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Cast Iron T Connection Problem

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  • Cast Iron T Connection Problem

    I have a Cast Iron Vent Stack that the Kitchen sink connects into. The problem is the metal horizontal drain pipe that connected into the sink assembly was cracked next to the vent stack connection. I can not remove the threaded nut that attached the original horizontal pipe to the vent stack. It is tucked into a concrete block wall and the pipe wrench can't get a grip. Any suggestions?

    I have tried penetrating compound....Attaching a pvc pipe with epoxy.... I can't torch it because of wires/water pipes next to it.... I'm out of options. I've attached some pics.
    Attached Files

  • #2
    Re: Cast Iron T Connection Problem

    Piece of cake.
    Use a "mini hacker" (a hack saw blade in a handle or in a desperate situation wrap some tape around a hacksaw blade) If you have room for a sawzall this will also work. Make two vertical cuts into the damaged pipe that looks like it is twisted in the bushing. Do not cut too deep or you will damage the threads. I normally make my cuts pretty close together 4:00 6:00. Then I use a hammer and a punch to knock out my cut. You will then see that the threads inside the bushing are in great shape. Use your punch with the hammer and hit it at 7:00 and you will see the rest of the pipe seperating from the bushing and you can use a pliers or needle nose to remove whats left. An additional tip is to shove a rag down the pipe before getting started to keep from loosing things and also to cut the ragged gal pipe that is petruding from the bushing so that it is flat wth the top of the bushing.

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    • #3
      Re: Cast Iron T Connection Problem

      just did that yesterday on a 2.5'' brass c/o plug. used a hole saw to drill out the plug to allow snaking, then used the mini hakzall to cut out a small 3/4'' section at 6oclock. used a smalll punch to knockout the cut. then the rest of the plug pretty much fell out.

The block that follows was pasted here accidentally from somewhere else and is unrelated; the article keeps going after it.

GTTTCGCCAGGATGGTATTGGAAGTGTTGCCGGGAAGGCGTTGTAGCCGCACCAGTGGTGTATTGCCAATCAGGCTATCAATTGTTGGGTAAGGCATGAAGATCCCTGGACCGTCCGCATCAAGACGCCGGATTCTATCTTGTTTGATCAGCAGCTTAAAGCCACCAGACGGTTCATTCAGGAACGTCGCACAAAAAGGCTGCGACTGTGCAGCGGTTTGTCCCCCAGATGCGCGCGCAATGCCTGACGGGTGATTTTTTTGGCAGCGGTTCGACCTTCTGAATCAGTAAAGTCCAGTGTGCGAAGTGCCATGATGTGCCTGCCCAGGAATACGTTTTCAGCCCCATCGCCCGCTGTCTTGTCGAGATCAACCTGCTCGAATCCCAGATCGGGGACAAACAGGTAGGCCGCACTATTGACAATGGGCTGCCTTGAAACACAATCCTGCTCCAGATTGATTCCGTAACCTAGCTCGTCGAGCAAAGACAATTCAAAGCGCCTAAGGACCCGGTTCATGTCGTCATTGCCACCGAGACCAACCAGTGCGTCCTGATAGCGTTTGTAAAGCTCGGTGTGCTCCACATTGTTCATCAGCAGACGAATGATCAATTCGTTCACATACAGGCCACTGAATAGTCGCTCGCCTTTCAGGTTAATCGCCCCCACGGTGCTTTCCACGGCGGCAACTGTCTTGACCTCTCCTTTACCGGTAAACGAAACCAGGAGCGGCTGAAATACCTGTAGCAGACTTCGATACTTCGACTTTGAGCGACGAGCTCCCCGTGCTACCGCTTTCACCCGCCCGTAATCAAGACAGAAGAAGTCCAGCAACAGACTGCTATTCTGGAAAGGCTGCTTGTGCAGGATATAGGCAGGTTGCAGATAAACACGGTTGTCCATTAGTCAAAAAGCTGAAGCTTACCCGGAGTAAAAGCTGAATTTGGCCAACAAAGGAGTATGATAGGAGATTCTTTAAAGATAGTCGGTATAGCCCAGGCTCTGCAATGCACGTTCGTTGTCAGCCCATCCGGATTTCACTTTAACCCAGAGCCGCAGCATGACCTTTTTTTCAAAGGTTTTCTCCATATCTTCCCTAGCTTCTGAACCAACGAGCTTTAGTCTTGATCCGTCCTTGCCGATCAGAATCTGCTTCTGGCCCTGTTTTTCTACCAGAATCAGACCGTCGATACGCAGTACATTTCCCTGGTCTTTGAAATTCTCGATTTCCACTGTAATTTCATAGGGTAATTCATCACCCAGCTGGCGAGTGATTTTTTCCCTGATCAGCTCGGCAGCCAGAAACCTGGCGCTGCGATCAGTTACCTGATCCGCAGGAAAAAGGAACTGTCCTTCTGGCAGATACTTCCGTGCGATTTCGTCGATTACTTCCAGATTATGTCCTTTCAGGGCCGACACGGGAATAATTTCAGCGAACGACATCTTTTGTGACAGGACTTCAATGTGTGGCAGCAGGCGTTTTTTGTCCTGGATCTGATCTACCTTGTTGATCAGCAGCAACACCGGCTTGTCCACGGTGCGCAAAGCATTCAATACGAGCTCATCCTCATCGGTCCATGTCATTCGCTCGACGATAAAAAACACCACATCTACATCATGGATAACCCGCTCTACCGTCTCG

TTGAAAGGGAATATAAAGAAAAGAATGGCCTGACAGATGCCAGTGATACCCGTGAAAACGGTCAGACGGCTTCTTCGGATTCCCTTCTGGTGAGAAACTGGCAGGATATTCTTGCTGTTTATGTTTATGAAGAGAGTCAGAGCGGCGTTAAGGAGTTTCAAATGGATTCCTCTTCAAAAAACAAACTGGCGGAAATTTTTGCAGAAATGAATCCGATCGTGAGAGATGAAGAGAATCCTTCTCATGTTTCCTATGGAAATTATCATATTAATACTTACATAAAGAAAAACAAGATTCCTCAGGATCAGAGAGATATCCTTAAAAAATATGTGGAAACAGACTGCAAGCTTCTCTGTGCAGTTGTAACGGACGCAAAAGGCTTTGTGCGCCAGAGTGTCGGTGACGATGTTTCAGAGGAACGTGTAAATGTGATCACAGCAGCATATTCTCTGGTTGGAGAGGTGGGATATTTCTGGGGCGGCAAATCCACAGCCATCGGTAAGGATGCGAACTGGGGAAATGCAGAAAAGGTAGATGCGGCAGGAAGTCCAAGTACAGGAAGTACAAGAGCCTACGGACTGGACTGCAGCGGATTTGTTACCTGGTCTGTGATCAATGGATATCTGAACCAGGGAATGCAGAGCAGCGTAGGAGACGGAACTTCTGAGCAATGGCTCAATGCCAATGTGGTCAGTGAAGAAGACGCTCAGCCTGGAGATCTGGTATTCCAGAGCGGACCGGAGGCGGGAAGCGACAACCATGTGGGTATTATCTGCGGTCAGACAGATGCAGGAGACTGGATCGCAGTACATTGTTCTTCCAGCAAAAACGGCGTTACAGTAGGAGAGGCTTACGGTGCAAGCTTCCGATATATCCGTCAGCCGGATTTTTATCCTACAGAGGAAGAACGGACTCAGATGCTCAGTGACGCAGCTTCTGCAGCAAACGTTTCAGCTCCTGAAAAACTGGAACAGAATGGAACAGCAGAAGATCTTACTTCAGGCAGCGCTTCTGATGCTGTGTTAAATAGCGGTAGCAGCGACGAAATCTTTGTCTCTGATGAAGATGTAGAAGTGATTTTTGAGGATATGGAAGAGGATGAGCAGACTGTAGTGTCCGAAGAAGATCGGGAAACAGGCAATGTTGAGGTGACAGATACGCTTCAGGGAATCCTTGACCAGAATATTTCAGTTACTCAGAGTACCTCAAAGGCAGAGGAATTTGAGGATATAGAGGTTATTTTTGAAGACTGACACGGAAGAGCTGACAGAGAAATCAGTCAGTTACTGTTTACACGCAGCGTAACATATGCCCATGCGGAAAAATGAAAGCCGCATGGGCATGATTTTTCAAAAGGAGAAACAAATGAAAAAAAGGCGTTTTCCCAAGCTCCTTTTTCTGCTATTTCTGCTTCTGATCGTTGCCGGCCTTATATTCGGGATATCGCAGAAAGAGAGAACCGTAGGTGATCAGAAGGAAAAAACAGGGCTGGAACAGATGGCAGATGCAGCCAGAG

perfect threads left for the new abs plug into the cast ibco for the next time

      i can swear i spoke to my buddy steve about this yesterday

      rick.
      phoebe it is

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      • #4
        Re: Cast Iron T Connection Problem

        Originally posted by rookie plumber View Post
        Piece of cake.
        Use a "mini hacker" (a hack saw blade in a handle or in a desperate situation wrap some tape around a hacksaw blade) If you have room for a sawzall this will also work. Make two vertical cuts into the damaged pipe that looks like it is twisted in the bushing. Do not cut too deep or you will damage the threads. I normally make my cuts pretty close together 4:00 6:00. Then I use a hammer and a punch to knock out my cut. You will then see that the threads inside the bushing are in great shape. Use your punch with the hammer and hit it at 7:00 and you will see the rest of the pipe seperating from the bushing and you can use a pliers or needle nose to remove whats left. An additional tip is to shove a rag down the pipe before getting started to keep from loosing things and also to cut the ragged gal pipe that is petruding from the bushing so that it is flat wth the top of the bushing.


        That's some old school advice for a RookiePlumber.....

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        • #5
          Re: Cast Iron T Connection Problem

          I hope "pwelash130" get this problem solved. This is the second forum I have seen his post on in the last twenty minutes. Nothing wrong with more than one opinion. David

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          • #6
            Re: Cast Iron T Connection Problem

            I had used the cut out technique several times until I remembered that I had a 3/4" socket set with sockets to 4". Since then have always used them. But I have had to use a piano tuner (cheater bar) a couple of times.
            Charles

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            • #7
              Re: Cast Iron T Connection Problem

              Originally posted by rookie plumber View Post
              Piece of cake.
              Use a "mini hacker" (a hack saw blade in a handle or in a desperate situation wrap some tape around a hacksaw blade) If you have room for a sawzall this will also work. Make two vertical cuts into the damaged pipe that looks like it is twisted in the bushing. Do not cut too deep or you will damage the threads. I normally make my cuts pretty close together 4:00 6:00. Then I use a hammer and a punch to knock out my cut. You will then see that the threads inside the bushing are in great shape. Use your punch with the hammer and hit it at 7:00 and you will see the rest of the pipe seperating from the bushing and you can use a pliers or needle nose to remove whats left. An additional tip is to shove a rag down the pipe before getting started to keep from loosing things and also to cut the ragged gal pipe that is petruding from the bushing so that it is flat wth the top of the bushing.

              That's what I was going to suggest. Or an internal wrench/two pairs of channel locks (one going into the pipe handles first, and one turning the other pair.) This would probably be common as if you are not a plumber (or even if you are) you might not own an internal wrench. Theres a pic of one on this website if you want to see one.

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